It is an object of this invention to provide an apparatus to test radio frequency (RF) and/or mixed signal semiconductor devices and or modules. specifically this invention incorporates a number of ingenious concepts which may be used as a part of the tester described herein, but may also be used in other test applications. Because the test apparatus described has a modular construction it may comprise all or any combination of the inventions described herein. One of the inventions described that may form a part of this tester is the distributed stimulus for RF automatic test applications which enables greater test flexibility and provides an economical way to preform parallel device testing thus reducing cost of test by permitting one signal source to be used as a reference for a multiplicity of device test ports.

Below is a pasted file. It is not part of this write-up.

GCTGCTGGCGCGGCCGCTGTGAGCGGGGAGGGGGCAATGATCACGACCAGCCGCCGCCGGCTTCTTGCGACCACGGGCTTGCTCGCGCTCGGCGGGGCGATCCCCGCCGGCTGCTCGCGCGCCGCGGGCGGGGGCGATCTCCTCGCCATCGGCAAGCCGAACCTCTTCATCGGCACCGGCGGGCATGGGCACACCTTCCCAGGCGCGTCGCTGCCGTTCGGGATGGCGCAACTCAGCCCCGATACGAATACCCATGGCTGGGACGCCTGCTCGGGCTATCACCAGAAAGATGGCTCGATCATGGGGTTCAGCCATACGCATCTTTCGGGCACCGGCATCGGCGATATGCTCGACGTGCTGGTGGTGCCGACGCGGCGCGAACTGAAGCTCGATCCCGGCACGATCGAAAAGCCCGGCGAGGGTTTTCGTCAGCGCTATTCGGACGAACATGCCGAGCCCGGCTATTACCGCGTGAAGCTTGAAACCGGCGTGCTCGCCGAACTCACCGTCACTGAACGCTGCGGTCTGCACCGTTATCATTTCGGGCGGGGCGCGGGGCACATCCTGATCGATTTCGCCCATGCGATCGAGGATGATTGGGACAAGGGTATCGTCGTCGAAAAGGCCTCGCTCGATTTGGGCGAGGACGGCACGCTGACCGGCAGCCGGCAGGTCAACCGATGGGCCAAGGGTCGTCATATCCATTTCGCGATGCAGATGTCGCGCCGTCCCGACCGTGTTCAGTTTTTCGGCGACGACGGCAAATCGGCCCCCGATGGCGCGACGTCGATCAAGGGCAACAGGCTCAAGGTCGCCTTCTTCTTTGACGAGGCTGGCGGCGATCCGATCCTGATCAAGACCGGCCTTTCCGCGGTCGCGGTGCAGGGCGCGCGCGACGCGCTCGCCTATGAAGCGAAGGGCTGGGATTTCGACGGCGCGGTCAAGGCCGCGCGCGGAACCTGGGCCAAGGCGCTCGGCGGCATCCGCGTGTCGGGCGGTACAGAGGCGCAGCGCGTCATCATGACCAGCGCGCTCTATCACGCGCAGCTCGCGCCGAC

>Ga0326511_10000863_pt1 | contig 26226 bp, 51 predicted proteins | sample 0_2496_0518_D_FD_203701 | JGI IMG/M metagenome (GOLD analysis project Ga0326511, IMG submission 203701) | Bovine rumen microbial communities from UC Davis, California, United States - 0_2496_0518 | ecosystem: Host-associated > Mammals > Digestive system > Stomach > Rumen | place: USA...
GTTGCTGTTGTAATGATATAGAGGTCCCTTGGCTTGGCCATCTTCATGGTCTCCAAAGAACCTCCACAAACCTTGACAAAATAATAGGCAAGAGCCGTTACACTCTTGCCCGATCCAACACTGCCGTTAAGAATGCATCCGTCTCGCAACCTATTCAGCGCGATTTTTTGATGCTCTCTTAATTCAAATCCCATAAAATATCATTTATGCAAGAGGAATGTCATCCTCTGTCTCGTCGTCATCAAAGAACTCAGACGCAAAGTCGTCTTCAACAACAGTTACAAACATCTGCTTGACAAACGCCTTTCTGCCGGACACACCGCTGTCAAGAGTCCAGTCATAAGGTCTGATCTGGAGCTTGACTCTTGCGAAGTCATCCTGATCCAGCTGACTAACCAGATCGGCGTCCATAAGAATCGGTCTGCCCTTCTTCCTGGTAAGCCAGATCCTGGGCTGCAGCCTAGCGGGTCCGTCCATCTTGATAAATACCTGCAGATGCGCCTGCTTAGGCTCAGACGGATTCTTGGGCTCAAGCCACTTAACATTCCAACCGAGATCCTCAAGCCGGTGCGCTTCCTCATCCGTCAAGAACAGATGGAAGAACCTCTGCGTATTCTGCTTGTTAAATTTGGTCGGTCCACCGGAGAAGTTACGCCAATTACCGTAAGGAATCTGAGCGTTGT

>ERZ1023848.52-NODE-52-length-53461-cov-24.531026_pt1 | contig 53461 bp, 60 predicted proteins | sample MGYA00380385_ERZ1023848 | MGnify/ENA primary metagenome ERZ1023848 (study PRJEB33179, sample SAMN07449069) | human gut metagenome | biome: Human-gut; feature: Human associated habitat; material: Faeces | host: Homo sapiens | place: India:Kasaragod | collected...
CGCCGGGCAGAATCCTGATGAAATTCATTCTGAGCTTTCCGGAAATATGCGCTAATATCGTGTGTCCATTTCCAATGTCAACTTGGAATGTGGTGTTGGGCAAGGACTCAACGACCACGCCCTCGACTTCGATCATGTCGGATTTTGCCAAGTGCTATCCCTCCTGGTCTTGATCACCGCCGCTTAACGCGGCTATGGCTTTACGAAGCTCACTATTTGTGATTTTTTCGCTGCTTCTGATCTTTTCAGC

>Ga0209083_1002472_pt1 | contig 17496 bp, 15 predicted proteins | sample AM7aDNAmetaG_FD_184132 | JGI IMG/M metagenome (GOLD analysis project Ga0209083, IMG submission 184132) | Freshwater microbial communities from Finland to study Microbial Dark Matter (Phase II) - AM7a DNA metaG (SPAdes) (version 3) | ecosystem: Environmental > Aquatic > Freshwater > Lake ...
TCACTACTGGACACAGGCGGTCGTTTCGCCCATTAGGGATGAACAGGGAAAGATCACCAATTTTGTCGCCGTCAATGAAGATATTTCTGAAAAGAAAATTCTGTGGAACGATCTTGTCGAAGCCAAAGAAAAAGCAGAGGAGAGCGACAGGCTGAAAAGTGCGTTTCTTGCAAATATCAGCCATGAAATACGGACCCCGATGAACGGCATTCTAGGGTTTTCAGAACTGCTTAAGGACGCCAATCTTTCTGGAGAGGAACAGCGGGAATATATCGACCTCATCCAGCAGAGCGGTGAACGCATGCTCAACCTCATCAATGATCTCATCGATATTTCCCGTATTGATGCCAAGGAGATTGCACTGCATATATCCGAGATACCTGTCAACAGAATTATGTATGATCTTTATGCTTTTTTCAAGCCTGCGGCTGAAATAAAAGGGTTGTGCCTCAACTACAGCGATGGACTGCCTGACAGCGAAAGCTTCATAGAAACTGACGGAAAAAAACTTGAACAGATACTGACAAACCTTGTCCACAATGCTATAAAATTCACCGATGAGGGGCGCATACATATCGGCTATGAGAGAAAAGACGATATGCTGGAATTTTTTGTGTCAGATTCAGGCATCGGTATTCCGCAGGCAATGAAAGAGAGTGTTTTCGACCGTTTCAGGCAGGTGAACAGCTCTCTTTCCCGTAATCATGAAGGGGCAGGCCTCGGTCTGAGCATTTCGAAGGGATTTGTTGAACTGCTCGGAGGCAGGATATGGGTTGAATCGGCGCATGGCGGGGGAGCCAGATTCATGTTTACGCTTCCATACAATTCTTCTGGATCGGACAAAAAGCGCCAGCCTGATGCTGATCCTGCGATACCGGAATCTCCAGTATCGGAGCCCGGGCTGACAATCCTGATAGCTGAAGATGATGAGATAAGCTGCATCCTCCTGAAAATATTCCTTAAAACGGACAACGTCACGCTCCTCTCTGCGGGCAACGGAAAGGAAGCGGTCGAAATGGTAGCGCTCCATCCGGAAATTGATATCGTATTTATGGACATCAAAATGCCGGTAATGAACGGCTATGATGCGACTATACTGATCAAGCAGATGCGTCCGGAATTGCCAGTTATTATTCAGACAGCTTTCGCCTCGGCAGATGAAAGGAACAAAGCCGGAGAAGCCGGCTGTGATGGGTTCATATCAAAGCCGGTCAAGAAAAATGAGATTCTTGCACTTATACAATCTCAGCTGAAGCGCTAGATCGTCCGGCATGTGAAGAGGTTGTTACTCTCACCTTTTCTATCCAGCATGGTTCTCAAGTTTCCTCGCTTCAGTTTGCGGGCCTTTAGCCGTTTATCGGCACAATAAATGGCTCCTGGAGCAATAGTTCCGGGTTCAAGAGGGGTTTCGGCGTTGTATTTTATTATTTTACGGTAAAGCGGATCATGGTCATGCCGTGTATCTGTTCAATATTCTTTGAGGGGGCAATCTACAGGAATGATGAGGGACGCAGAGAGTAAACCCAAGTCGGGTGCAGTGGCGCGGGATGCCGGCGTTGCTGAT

The unified testhead for automatic test applications enables the entire tester to be built in one assembly if so desired reducing the floor space required by the tester. This is a significant improvement on existing testers which are either very large and bulky and so take up a lot of floorspace, or are very small with a very limited test capability.

The reverse card backplane for automatic test applications is a method of leveraging existing backplane technology while still providing both front and back access to test boards/modules enabling better signal integrity and shorter electrical lengths when connecting to the device under test (DUT). Prior art approaches require lengthy cables thus degrading performance.